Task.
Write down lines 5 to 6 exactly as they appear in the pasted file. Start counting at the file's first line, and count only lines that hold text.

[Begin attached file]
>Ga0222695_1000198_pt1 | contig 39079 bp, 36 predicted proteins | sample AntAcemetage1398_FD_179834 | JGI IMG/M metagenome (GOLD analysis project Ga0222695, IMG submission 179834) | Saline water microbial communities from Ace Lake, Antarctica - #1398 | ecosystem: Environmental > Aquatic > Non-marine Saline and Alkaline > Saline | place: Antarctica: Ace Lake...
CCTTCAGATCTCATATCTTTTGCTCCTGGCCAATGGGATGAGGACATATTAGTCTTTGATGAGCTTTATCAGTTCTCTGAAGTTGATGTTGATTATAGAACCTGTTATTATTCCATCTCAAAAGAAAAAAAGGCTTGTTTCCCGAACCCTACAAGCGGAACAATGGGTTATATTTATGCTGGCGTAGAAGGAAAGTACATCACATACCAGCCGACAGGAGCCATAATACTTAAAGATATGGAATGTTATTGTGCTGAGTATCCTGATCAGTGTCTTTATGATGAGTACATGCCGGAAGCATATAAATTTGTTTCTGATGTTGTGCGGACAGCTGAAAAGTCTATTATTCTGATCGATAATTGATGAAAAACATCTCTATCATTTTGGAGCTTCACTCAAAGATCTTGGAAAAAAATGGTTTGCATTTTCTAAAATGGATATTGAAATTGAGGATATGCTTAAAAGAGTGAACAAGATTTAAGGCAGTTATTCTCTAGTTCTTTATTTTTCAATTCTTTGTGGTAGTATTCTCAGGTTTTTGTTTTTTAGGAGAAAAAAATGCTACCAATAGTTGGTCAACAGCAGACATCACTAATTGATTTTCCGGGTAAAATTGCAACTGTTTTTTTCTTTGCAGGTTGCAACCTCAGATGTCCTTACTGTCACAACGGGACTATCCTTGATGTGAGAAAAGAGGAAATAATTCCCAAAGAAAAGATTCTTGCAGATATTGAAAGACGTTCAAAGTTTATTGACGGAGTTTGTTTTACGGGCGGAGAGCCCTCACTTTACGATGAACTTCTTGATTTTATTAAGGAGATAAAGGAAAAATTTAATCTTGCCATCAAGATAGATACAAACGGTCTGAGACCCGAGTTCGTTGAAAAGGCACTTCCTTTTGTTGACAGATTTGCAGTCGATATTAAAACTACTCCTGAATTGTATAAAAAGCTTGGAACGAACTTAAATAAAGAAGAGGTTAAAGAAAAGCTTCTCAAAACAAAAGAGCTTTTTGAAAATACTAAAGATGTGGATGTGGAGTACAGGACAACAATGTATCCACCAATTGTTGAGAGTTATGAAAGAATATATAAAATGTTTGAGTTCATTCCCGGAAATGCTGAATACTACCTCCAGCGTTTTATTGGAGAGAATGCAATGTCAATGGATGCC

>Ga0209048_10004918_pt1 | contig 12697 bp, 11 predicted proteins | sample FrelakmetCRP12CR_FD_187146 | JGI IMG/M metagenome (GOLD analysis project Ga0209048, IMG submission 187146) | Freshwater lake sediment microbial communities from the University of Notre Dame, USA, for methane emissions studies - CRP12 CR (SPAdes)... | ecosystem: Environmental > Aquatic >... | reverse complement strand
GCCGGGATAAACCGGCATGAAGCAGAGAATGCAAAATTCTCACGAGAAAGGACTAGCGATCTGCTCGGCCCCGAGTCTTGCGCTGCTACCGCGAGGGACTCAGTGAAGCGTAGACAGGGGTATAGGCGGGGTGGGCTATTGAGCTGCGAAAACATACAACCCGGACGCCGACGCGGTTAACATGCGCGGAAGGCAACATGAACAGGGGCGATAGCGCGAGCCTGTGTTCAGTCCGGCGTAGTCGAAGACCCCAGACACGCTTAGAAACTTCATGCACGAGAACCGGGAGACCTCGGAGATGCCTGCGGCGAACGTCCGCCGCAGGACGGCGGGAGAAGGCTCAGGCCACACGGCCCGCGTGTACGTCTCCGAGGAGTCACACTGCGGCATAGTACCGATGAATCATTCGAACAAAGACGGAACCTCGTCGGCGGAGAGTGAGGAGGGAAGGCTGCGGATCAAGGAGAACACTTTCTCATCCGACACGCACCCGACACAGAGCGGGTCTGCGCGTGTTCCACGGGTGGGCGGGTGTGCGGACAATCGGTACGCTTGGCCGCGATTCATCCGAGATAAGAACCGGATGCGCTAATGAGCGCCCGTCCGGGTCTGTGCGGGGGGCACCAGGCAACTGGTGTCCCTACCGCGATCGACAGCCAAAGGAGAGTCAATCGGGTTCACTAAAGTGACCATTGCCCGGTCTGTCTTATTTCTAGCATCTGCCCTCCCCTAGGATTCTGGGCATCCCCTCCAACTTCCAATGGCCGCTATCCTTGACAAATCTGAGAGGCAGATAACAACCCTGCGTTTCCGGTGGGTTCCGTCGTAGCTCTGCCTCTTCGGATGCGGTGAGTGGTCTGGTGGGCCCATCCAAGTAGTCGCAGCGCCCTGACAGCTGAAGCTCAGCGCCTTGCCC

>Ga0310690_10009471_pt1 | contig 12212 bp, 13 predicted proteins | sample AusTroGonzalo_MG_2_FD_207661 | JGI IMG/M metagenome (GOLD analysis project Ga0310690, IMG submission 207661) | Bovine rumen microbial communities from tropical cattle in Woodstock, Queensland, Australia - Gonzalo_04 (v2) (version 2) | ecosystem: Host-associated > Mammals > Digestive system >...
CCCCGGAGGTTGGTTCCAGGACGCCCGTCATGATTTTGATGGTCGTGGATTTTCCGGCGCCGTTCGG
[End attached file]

>Ga0310690_10009471_pt1 | contig 12212 bp, 13 predicted proteins | sample AusTroGonzalo_MG_2_FD_207661 | JGI IMG/M metagenome (GOLD analysis project Ga0310690, IMG submission 207661) | Bovine rumen microbial communities from tropical cattle in Woodstock, Queensland, Australia - Gonzalo_04 (v2) (version 2) | ecosystem: Host-associated > Mammals > Digestive system >...
CCCCGGAGGTTGGTTCCAGGACGCCCGTCATGATTTTGATGGTCGTGGATTTTCCGGCGCCGTTCGG